French for double meaning or double understanding, an apparently innocent, nonsexual word, expression or phrase that can be interpreted in a sexual way.
(1) Agent 3.14 (Nicolette Sheridan) to Agent WD40, Dick Steele (Leslie Nielsen) in Spy Hard (1999): ' Oh, Dick! You came for me.' He came to rescue her.
(2) In Star Wars : ' You came in that thing? You're braver than I thought.' He came in a starship.
(5) Truman Burbank (Jim Carrey) in The Trunan Show : ' Eat me, dammit! That's an order.' Truman is daydreaming a survival scenario in front of his bathroom mirror.
(8) Sean Connery, as August De Winter, to Uma Thurman, as Emma Peel, in The Avengers (1999): ' You know, one should never fear being wet.' They are being sprinkled at the same time.
(9) This next line was is not a double entendre, but it shows how a line taken out of context can be misinterpreted: Michael Jordan: ' I really enjoyed playing with you guys.' He's addressing the Loony Tunes at the end of Space Jam (1996).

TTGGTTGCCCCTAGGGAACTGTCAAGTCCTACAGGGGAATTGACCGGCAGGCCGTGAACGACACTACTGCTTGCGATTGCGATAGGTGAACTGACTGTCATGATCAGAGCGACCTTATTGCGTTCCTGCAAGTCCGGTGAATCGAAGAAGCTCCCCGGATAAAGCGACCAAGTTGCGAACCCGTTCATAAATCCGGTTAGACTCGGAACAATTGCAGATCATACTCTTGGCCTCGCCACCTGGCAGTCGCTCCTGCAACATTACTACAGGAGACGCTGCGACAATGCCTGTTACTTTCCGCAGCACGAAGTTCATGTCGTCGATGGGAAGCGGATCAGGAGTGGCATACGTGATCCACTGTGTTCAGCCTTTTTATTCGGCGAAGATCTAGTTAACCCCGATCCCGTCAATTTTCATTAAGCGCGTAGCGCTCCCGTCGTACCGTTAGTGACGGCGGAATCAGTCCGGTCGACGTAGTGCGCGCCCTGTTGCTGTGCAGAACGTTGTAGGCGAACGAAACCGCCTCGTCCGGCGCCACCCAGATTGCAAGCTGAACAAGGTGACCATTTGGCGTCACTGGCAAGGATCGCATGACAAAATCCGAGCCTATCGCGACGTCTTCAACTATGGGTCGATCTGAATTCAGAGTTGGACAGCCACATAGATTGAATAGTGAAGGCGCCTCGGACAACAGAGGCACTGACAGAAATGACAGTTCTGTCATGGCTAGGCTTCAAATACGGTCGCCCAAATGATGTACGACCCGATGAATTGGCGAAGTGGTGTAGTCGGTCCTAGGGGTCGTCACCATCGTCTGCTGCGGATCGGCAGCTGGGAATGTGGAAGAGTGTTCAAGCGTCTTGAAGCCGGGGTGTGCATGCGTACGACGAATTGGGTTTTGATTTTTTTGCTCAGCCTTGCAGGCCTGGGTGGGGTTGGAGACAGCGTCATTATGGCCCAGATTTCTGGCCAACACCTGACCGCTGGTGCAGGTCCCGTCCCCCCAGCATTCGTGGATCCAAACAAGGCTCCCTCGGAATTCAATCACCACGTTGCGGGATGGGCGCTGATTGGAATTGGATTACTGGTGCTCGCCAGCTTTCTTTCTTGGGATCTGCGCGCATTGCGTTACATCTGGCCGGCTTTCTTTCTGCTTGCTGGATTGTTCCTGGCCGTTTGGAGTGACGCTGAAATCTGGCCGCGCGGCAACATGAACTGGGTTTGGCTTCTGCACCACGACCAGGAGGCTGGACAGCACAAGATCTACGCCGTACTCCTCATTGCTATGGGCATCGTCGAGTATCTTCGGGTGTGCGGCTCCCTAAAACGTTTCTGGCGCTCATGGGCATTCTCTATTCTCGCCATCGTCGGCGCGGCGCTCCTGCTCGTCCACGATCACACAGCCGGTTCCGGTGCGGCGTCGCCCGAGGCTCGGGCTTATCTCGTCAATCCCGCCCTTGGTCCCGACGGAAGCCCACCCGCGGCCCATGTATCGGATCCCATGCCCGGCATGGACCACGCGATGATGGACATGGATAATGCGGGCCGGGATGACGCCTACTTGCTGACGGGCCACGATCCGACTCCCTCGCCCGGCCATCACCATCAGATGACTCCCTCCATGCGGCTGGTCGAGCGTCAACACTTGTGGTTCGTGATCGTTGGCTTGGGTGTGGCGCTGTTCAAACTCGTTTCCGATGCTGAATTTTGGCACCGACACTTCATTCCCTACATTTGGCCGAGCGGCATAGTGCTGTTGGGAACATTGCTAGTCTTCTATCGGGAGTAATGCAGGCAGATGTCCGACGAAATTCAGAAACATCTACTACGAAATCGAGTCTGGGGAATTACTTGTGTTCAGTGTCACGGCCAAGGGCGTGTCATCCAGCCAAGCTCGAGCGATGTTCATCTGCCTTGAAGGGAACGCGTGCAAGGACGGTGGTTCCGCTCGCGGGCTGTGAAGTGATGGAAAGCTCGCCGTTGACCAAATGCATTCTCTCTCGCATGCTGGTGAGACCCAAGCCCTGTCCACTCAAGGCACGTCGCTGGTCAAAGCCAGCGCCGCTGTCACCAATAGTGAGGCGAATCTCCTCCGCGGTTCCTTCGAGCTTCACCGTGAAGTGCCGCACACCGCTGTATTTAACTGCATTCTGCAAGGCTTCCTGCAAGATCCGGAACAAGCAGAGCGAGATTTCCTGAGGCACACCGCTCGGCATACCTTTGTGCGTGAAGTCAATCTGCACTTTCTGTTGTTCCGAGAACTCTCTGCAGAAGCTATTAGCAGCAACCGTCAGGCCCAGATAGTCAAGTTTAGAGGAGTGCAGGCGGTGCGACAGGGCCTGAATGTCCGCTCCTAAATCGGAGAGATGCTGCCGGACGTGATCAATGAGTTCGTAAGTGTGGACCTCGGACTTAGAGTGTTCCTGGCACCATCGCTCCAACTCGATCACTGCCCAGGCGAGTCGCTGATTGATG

(11) Juan Villa-Lobos Ramirez (Sean Connery) to the stewardess offering him lunch in Highlander 2: The Quickening (1991): ' No, thank you. I never eat anything I cannot identify.' Then turns to the lady sitting next to him and ads: ' That's not entirely true, of course.'
(13) Sheriff Bart (Cleavon Little) to the citizens of Rockridge in Blazing Saddles (1974): ' Excuse me while I whip this out.' A sudden gulp of air is released by the good citizens when Bart produces a letter from THE GOV.
(14) Stuart Whitman to Sarah Miles in Those Magnificient Men in Their Flying Machines (1965):-- Stuart: ' I'd like to see more of you.'-- Sarah: ' You could have phrased that better.'
(15) George Orwell (1903-1950) Animal Farm (1945): ' Four legs, good, two legs,
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double doorknob (buttplug)
double moral standard
double sexual standard